I was busy feed-reading when I noticed a brief post from Bob Hyatt which put a very odd notion in my head, right after his post on ecards for Lent. Now I haven’t really selected anything to give up for Lent, so perhaps I should ask Google. It knows all. So I Googled “what should [insert name here] give up for lent” and clicked on the first result. Maybe I should have just clicked “I’m Feeling Lucky.” (Go on, try it — just put your own name in the obvious place.) I came up with an article titled “Global Warming Evangelism: Give Up Carbon For Lent!” which says that several bishops in Britain are suggesting parishioners give up carbon for lent. Oh yes, it’s a Carbon Fast: An act with impact. It’s good that the church is thinking about going green, I figure.
…and wishing these to you today, with blueberries. As I mentioned on the weekend, today is the day when the Pancake Turtle brings pancakes to people all over the world.
This Pancake Day, help spread the legend of the Pancake Turtle with joy and maple syrup for all.
Today is the Feast Day of the Conversion of Saint Paul, and I learned that this means we’re celebrating his turning 2,000. Or something of that sort — apparently it’s the 2000th anniversary of his birth. That’s a lot of candles on the cake, so at least part of the celebration will have to be more symbolic than literal. Besides, the issue of blowing out the candles may pose a problem. A quick search on Saint Paul turned up an odd bit of trivia though. Apparently in mediaeval times people believed the weather on St Paul’s feast day was a predictor of their fortune in the months ahead. They had a saying:
This will be the last Christmas carol for the season, and it seems almost odd that I’ve not already added today’s selection to the series, Then Sings My Soul: The Hymns of My Youth. “O Come, All Ye Faithful” is to me the carol that most proclaims Christmas, the most essential of carols for the season.
The carol comes from the Latin Adeste Fideles, a 1743 hymn by John Francis Wade for text which may date back to the 13th century. Wade was a British exile who moved to a Roman Catholic community in France, where he eked out an income by copying and selling music and giving music lessons to children. The English version, “O Come, All Ye Faithful,” was was translated more than a century later by Frederick Oakeley, a British clergyman who felt that his congregation would sing well if only they had good literary texts to sing. Perhaps this carol expresses some truth in his conviction, as it is generally a difficult one for a congregation not to sing with a little extra “oomph.” The original Latin lyrics follow at the end of the familiar English ones, for those who feel compelled to follow along in the original language.
The regulars around here will know that I mention pancakes from time to time, as in, “Daddy made pancakes for breakfast again!” People tell me “offline” that they really like my pancake posts — and I didn’t even realize I had any kind of theme going. But I’ve mentioned pancakes as a Sunday morning family activity, a theme which made my open letter to Stuart McLean. Not to mention the Shrove Tuesday tradition of the Pancake Turtle. In these and other posts, I’ve mentioned that I make pancakes for the kids, who are generally thrilled by the whole affair and have been known to issue special requests on a not entirely infrequent basis now. So considering all this and by no demand whatsoever, I’m going to offer my very own pancake recipe for general consumption.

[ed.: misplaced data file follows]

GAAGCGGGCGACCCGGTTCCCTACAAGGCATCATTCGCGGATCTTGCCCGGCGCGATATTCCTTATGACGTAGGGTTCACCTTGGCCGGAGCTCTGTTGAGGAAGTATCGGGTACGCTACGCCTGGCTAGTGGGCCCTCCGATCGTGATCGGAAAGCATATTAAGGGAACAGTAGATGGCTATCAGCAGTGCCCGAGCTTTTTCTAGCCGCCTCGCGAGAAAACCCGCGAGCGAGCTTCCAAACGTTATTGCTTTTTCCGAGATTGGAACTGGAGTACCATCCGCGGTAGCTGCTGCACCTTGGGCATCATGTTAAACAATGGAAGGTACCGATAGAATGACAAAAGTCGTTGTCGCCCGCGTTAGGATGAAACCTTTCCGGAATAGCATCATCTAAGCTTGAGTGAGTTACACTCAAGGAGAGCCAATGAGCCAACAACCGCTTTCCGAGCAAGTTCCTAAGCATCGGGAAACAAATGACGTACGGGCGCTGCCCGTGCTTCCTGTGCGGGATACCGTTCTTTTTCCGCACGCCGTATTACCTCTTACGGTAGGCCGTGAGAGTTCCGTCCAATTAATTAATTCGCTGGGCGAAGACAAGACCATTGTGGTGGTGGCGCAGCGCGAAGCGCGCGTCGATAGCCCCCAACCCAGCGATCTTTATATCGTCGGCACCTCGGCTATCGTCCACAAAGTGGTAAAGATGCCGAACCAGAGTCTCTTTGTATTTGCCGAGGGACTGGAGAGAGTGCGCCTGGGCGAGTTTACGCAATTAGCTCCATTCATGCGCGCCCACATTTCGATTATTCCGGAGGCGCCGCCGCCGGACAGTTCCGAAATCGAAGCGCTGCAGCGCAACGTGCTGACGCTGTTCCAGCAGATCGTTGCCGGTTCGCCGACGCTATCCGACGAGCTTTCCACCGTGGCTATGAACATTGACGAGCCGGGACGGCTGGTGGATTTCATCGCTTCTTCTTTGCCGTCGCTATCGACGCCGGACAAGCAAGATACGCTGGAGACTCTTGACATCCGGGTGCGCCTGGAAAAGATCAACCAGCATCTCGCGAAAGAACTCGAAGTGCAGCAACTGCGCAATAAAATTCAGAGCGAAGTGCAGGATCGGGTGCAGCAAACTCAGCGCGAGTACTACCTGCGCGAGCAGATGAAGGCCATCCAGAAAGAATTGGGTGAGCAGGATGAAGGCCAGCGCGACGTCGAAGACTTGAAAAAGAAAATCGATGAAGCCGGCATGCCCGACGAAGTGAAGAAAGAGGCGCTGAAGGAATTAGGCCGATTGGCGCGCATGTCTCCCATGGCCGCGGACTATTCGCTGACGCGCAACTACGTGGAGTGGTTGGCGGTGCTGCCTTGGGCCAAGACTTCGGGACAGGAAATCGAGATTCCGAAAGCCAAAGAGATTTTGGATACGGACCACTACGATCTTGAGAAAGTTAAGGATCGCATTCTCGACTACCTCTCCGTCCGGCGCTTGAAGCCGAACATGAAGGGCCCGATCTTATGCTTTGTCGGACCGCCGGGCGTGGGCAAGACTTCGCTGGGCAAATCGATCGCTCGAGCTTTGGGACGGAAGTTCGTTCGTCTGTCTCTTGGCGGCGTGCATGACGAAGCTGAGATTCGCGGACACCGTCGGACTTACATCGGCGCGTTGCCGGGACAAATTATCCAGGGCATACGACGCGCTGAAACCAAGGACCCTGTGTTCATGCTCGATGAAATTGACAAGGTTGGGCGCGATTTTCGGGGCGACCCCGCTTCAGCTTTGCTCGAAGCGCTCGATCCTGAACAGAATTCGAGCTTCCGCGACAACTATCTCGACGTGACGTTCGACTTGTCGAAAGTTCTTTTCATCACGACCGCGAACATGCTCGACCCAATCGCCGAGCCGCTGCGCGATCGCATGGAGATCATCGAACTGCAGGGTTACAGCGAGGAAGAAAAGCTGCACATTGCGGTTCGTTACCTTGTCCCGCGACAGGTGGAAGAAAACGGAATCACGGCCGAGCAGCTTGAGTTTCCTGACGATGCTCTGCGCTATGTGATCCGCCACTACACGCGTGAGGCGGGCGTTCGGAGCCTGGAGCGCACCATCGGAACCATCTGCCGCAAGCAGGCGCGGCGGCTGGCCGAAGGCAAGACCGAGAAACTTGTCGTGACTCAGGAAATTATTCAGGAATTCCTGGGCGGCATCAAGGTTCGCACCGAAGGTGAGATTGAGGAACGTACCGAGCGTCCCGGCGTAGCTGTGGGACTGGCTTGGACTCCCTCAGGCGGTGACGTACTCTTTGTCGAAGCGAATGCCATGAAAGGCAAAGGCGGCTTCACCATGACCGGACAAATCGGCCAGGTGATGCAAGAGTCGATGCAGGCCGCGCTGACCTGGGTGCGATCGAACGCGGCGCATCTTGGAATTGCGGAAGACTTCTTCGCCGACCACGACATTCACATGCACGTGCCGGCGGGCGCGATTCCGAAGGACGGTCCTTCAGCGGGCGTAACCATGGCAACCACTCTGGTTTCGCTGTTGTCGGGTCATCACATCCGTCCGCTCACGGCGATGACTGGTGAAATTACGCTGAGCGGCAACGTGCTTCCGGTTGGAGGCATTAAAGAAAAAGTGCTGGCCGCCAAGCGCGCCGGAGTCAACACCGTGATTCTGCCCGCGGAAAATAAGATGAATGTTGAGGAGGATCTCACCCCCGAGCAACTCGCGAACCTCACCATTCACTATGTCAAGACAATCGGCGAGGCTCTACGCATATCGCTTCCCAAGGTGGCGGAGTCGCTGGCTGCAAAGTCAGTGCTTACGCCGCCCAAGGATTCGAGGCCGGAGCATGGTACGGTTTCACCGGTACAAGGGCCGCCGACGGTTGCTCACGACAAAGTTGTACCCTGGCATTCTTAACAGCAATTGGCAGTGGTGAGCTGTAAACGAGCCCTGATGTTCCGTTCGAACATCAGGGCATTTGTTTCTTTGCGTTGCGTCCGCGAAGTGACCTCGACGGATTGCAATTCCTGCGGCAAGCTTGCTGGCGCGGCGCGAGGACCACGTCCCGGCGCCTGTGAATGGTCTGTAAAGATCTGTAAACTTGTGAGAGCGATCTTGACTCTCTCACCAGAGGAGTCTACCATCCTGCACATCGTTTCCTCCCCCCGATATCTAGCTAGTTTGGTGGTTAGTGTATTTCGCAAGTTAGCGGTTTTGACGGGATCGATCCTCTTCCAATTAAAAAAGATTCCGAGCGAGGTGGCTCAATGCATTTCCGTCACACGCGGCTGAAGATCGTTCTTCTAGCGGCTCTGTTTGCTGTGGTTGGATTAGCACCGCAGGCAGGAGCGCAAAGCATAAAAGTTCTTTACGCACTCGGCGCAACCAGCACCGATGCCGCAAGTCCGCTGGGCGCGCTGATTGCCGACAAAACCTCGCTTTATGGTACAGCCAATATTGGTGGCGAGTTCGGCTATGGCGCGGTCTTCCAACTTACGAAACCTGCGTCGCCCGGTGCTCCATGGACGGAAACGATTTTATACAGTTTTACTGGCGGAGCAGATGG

Now that we are past Advent and into the Christmastide season, I can legitimately publish Christmas carols to the list in my series, Then Sings My Soul: The Hymns of My Youth. In the church of that youth, the Christmas carols might carry on for a week or so after Christmas (depending how the calendar fell), but that would be it until December. I’m sure it was the same for many of us, who would begin the carols of Christmas again sometime early in the Advent season. This week I add a carol which it is unlikely that one can pass by a Christmas program without hearing: “Away in a Manger.”
This evening as my wife prepared to go back to work after the holiday, I remarked that this has been a better Christmas for us than last year. “The last two,” she replied. And it’s true. We were sitting in our new basement rec room, surveying the “media wall” I had built, with the new Wii plugged in to the home theatre, complete with brand-new KEF center channel speaker purchased at a Boxing Day sale this morning. We’re looking forward to family time in the space, which has been a lot of work. Just three weeks ago, it was a mess of bare walls, exposed 2×4 framed walls, and an assortment of boxes of excess miscellany overflowed from the storage room. There was more than one night in the last week that I worked until 3:00AM, and my wife got started at 6:00AM the following morning to sand or paint. We were both burning the candle at both ends, actually. We kept telling ourselves it would be worth it, and the end of the project was very satisfying.
The Advent wait is over, and Christmastide has come! May the peace of Christ be yours this season, and may you enjoy much rest and refreshment with those who gather around you. To mark the occasion, a classic Christmas message, courtesy of Charles & Linus.